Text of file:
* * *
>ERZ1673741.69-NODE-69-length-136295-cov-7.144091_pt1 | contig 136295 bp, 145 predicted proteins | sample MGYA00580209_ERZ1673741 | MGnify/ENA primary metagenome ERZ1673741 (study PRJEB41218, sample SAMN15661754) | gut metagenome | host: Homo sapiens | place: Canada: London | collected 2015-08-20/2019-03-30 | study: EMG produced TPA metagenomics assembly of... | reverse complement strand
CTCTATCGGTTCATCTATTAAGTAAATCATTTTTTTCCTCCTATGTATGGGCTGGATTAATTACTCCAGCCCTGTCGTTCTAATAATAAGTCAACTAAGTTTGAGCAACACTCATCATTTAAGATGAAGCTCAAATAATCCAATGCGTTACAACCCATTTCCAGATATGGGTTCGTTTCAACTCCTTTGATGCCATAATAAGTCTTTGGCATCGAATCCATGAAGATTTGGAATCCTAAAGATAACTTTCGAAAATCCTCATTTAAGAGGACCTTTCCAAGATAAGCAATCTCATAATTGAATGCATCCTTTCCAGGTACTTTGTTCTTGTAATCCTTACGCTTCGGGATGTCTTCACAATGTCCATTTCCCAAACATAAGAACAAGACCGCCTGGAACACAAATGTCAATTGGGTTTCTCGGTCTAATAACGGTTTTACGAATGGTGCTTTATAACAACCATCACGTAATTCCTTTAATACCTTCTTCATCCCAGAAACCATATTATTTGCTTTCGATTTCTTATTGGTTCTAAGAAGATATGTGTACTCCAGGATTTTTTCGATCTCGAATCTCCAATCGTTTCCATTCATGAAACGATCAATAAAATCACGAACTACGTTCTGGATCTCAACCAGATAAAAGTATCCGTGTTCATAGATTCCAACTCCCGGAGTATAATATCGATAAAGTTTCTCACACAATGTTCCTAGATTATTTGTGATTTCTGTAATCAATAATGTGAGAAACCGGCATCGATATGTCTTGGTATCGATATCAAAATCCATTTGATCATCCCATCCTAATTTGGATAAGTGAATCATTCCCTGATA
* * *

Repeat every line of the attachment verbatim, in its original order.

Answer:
>ERZ1673741.69-NODE-69-length-136295-cov-7.144091_pt1 | contig 136295 bp, 145 predicted proteins | sample MGYA00580209_ERZ1673741 | MGnify/ENA primary metagenome ERZ1673741 (study PRJEB41218, sample SAMN15661754) | gut metagenome | host: Homo sapiens | place: Canada: London | collected 2015-08-20/2019-03-30 | study: EMG produced TPA metagenomics assembly of... | reverse complement strand
CTCTATCGGTTCATCTATTAAGTAAATCATTTTTTTCCTCCTATGTATGGGCTGGATTAATTACTCCAGCCCTGTCGTTCTAATAATAAGTCAACTAAGTTTGAGCAACACTCATCATTTAAGATGAAGCTCAAATAATCCAATGCGTTACAACCCATTTCCAGATATGGGTTCGTTTCAACTCCTTTGATGCCATAATAAGTCTTTGGCATCGAATCCATGAAGATTTGGAATCCTAAAGATAACTTTCGAAAATCCTCATTTAAGAGGACCTTTCCAAGATAAGCAATCTCATAATTGAATGCATCCTTTCCAGGTACTTTGTTCTTGTAATCCTTACGCTTCGGGATGTCTTCACAATGTCCATTTCCCAAACATAAGAACAAGACCGCCTGGAACACAAATGTCAATTGGGTTTCTCGGTCTAATAACGGTTTTACGAATGGTGCTTTATAACAACCATCACGTAATTCCTTTAATACCTTCTTCATCCCAGAAACCATATTATTTGCTTTCGATTTCTTATTGGTTCTAAGAAGATATGTGTACTCCAGGATTTTTTCGATCTCGAATCTCCAATCGTTTCCATTCATGAAACGATCAATAAAATCACGAACTACGTTCTGGATCTCAACCAGATAAAAGTATCCGTGTTCATAGATTCCAACTCCCGGAGTATAATATCGATAAAGTTTCTCACACAATGTTCCTAGATTATTTGTGATTTCTGTAATCAATAATGTGAGAAACCGGCATCGATATGTCTTGGTATCGATATCAAAATCCATTTGATCATCCCATCCTAATTTGGATAAGTGAATCATTCCCTGATA